The V2 Triplex by LED-LENSER is a heavy, almost all-aluminum flashlight featuring 3 white LEDs and a traditional barrel mounted pushbutton switch; powered by a pair of CR2 lithium camera batteries. The light comes with a small wrist lanyard and a padded nylon belt holster so you can carry it anywhere.
The Triplex comes ready to use; just pick it up and turn it on. The small rubber pushbutton can be pressed partway in for momentary use and signalling; or pressed until it clicks to allow for hands-free operation. Pressing the switch again until it clicks turns the unit off.
The Triplex comes with a thin wrist lanyard affixed to a small split ring; this can be threaded through the eyelet in the tailcap or you can leave it off.
The light also comes with a nice looking protective nylon belt holster with a tastefully embroidered logo on the flap and a padded interior pouch. A belt loop on the back allows you to thread just about any common belt through it and wear it anywhere you go. The flashlight fits the holster properly with no buckling or crimping of the edges.
To change the batteries in your Triplex, unscrew the tailcap & set it aside. Dump out the expired batteries, and slide two new CR2 lithium cells into the barrel, button end (+) first. Screw the tailcap firmly back on, and that's that.
Battery availability may have regional variances. CR2 cells are not available in downtown Seattle (not even at Radio Shack), but I've been told most other cities have them, and Wall-Mart also has this battery if you live near one. Expect to pay at least $5 to $7 apiece, or $10 to $14 for a pair if you buy them locally; you may find a better deal on the internet if you have a charge card or a good friend with one.
At first glance, this light appears to be well-constructed. It has an all-aluminum housing, and has a heavy and substantial feel in the hand. And then I got a look at the business end. Oh oh!!, they used a cheap, chrome plated styrene plastic assembly (think model airplane parts) as a bezel, and there is no protective lens or window on the end. However, the LEDs are deeply recessed into individual cells within this bezel, and may not be at as much risk as one would think.
My new Nikon decided to eat it today (04-23) so unfortunately I do not have photos of this part of the flashlight just yet.
The Triplex has several O rings in its construction, but it is probably not submersible. The tailpiece appears to have a good seal, but not the head assembly. A suction test showed leakage, but not nearly as much as I thought there would be. So I'm reasonably confident I can say "weather resistant", it's just not totally waterproof and you should try not to drop it in a place where you can't *immediately* fish it out.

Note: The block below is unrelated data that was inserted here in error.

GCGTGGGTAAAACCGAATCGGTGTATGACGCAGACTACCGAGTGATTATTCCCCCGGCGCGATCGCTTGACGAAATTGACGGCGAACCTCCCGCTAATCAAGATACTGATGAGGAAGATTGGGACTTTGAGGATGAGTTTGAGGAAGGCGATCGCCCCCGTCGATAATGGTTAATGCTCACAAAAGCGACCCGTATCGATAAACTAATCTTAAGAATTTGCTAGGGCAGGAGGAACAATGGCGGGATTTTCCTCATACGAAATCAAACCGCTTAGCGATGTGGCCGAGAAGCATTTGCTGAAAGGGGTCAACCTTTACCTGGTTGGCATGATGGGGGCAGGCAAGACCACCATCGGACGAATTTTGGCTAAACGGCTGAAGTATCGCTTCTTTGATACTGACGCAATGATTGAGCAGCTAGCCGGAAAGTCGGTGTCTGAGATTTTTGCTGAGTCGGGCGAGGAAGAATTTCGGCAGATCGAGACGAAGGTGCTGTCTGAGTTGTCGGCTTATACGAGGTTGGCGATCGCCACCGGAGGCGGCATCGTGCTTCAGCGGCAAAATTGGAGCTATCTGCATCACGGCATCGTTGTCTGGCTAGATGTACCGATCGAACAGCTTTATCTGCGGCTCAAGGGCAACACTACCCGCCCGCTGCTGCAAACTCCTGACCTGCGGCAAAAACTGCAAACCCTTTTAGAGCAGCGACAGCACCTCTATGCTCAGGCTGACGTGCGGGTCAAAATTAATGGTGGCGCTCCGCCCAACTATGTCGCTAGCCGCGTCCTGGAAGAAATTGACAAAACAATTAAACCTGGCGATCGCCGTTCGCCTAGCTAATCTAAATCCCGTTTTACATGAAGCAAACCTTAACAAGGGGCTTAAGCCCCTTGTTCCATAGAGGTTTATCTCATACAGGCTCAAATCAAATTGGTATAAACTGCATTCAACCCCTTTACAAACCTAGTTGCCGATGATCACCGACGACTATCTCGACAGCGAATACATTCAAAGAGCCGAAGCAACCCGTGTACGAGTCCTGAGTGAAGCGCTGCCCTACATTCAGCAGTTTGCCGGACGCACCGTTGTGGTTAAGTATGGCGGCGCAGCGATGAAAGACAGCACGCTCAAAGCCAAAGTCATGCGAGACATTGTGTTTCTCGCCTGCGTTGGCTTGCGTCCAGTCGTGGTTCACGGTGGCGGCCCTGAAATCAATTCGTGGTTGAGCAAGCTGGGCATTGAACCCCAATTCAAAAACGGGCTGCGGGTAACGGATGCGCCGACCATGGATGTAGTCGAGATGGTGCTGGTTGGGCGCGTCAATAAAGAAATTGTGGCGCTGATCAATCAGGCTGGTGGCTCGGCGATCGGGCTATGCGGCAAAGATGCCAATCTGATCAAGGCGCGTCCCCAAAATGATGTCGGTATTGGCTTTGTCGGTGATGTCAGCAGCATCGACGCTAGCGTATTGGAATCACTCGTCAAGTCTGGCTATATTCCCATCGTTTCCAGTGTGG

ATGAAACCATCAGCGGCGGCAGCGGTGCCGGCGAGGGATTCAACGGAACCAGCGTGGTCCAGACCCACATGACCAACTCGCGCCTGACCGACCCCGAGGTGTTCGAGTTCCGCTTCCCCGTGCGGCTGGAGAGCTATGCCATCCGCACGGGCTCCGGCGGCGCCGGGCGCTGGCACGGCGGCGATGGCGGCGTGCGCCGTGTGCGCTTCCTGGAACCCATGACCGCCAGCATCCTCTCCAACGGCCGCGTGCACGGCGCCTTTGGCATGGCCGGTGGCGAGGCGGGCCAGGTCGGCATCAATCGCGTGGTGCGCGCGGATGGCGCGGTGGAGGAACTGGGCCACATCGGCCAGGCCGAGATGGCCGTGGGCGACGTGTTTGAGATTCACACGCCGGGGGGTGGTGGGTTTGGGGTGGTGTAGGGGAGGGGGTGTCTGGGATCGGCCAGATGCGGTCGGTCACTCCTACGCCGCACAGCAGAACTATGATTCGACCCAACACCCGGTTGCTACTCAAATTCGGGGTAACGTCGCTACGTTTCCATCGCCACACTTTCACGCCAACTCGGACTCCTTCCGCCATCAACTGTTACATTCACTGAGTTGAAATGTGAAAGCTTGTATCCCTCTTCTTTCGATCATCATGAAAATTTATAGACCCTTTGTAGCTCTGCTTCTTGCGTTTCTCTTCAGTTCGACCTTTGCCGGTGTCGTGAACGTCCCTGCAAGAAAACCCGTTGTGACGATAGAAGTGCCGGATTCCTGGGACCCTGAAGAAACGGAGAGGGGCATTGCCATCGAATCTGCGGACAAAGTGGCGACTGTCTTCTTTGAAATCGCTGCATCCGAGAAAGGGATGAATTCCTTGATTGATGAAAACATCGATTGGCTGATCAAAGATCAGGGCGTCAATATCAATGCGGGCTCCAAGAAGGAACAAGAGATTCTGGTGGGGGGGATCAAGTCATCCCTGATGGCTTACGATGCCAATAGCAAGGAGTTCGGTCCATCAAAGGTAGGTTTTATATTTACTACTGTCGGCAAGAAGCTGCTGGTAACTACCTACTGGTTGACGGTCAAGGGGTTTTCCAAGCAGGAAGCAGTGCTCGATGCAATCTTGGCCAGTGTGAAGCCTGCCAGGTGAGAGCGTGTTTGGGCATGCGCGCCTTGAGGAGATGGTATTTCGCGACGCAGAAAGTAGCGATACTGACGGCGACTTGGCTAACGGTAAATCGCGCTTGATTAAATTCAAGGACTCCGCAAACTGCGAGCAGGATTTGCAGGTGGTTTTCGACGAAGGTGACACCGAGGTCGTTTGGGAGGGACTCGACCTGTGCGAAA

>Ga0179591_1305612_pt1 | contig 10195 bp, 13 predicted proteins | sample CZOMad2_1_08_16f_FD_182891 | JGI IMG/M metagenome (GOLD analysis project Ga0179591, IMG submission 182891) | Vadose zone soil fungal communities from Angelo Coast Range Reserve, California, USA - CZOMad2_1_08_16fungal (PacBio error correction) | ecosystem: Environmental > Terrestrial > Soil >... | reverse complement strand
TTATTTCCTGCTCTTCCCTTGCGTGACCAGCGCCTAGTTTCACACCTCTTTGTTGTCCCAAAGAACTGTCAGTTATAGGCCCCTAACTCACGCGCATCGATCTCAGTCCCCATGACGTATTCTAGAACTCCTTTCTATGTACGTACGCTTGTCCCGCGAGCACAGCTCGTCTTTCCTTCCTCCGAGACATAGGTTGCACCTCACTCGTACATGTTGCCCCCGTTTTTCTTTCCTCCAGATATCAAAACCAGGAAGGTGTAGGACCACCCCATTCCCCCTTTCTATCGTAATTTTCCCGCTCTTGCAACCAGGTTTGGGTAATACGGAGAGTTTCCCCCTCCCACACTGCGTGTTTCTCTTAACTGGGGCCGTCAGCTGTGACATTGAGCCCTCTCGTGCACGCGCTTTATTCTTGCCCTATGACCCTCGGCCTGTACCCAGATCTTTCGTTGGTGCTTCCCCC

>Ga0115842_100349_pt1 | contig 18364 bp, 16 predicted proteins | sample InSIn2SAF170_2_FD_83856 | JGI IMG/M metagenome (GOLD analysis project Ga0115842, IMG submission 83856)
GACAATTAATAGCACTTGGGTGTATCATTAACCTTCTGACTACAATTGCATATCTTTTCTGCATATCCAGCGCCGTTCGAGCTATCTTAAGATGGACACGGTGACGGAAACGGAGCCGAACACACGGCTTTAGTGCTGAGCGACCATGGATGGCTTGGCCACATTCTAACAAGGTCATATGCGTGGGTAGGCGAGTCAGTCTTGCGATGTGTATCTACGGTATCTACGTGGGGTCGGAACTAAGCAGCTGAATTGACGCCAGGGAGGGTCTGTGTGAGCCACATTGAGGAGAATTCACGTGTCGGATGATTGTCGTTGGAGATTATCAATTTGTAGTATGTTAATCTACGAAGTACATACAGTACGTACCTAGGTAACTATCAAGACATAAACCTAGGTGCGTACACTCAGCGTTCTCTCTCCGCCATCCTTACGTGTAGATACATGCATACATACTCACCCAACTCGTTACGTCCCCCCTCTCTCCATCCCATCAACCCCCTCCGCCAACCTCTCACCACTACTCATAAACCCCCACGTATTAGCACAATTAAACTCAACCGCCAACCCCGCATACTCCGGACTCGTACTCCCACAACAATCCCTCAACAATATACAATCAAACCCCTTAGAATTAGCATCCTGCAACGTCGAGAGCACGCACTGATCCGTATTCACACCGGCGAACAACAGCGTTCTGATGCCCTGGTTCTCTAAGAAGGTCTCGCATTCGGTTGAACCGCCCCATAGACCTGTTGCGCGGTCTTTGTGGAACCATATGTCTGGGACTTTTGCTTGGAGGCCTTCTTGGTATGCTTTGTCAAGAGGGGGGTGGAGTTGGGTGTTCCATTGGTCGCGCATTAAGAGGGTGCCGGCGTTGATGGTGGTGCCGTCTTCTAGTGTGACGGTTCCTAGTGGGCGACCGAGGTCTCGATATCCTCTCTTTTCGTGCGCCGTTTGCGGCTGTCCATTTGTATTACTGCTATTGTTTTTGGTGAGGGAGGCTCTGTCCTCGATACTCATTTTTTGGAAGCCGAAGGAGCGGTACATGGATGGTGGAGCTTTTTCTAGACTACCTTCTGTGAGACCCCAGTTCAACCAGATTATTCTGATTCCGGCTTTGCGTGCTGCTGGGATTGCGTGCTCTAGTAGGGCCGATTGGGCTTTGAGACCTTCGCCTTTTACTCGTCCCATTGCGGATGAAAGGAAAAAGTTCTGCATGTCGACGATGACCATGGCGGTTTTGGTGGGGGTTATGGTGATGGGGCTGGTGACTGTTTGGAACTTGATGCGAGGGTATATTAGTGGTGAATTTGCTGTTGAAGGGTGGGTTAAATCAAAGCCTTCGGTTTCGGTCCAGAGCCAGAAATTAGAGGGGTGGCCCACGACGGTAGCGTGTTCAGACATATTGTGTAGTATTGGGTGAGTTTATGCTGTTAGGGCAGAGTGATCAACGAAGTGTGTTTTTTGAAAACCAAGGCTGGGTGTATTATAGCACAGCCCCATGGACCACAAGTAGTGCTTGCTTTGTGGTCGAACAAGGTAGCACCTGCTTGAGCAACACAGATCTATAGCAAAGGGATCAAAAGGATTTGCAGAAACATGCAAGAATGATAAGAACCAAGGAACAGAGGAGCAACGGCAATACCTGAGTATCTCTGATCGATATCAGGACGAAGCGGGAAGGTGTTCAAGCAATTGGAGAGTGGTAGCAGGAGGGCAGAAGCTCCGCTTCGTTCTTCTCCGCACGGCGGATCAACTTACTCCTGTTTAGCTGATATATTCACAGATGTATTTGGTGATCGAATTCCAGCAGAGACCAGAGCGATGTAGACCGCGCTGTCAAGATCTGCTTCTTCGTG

The flashlight also has a slippery feel to it, as there is no knurling anywhere except on the tailcap. Its narrow "wasp waist" does give your fingers somewhere to go however (your forefinger "naturally" curves around & underneath at the waist), so it's a bit less likely to slip and fall as a flashlight with a smooth barrel and no gripping points anywhere along it.
With these points out of the way, let's talk about what's good.
The overall construction of the unit appears quite good, and all of the parts fit together correctly with no unevenness or unexpected seams.
The entire battery barrel can be removed in case you need to clean it out or dry it out; this can be done by taking the end cap off and then unscrewing the barrel from the flashlight just behind the switch.
When you install the batteries, you can drop them straight down the barrel and they will "float" down to the bottom like an elevator car. No loud clunks or thuds here.
Also, if you examine the tailcap, look behind the spring. See that little black thing rattling around back there? That's actually a spare cover for the pushbutton switch. There have been scattered reports of these coming off other LED-LENSER flashlights that use them, so including a spare is a really nice touch.
Beam photo. Measured 37,200mcd on new batteries.
The beam from the Triplex is slightly wider and with a more sharply defined perimeter than is typical for lights using several Nichia LEDs and no reflector. There is also a slightly higher amount of light being projected to the sides, as the reflector cells each LED is mounted in capture some of the LED's waste light and put it to use.
The beam is reasonably smooth, and has a noticeable central bluish patch and a faint inner ring of slightly reduced intensity; however in my opinion this is not objectionable and does not affect the flashlight's usage.
Flashlight has turned out to be surprisingly bright for a little "three-banger". If you can find a source for CR2 stubby batteries, this really isn't that bad of a light. It looks like something that came out of the space program.
This product is slated to become available from Lee Valley Tools, http://www.leevalley.com in the near future.
Heavy, sturdy feel in the hand; does not rattle when shaken.
Decent brightness for 3 LEDs.
Comes with spare switch cover.
Attractive, modern design is pleasing to look at.
Uses bizarre, expensive & hard-to-find batteries.
No knurling or texture on barrel.
Switch covers can become dislodged & lost; however a spare is included.
MANUFACTURER: LED LENSER Optoelectronics
PRODUCT TYPE: Small handheld torch
LAMP TYPE: LED, white
No. OF LAMPS: 3
BEAM TYPE: Medium with defined but defocused perimeter
SWITCH TYPE: Pushbutton on/off/flash
BEZEL: LEDs countersunk in individual reflectorized cells
BATTERY: 2 ea. CR2 lithium photo battery
WATER RESISTANT: Yes
ACCESSORIES: Batteries, wrist lanyard, padded nylon holster, spare switch cover
WARRANTY: Not stated
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